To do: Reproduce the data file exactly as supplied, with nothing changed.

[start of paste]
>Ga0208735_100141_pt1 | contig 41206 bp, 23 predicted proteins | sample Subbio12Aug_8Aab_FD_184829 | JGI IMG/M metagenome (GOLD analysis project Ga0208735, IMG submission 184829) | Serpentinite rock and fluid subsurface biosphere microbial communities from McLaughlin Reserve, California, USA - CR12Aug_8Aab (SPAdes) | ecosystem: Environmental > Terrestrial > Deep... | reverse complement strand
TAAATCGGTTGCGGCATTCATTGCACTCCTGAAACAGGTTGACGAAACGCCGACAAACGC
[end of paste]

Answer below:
>Ga0208735_100141_pt1 | contig 41206 bp, 23 predicted proteins | sample Subbio12Aug_8Aab_FD_184829 | JGI IMG/M metagenome (GOLD analysis project Ga0208735, IMG submission 184829) | Serpentinite rock and fluid subsurface biosphere microbial communities from McLaughlin Reserve, California, USA - CR12Aug_8Aab (SPAdes) | ecosystem: Environmental > Terrestrial > Deep... | reverse complement strand
TAAATCGGTTGCGGCATTCATTGCACTCCTGAAACAGGTTGACGAAACGCCGACAAACGC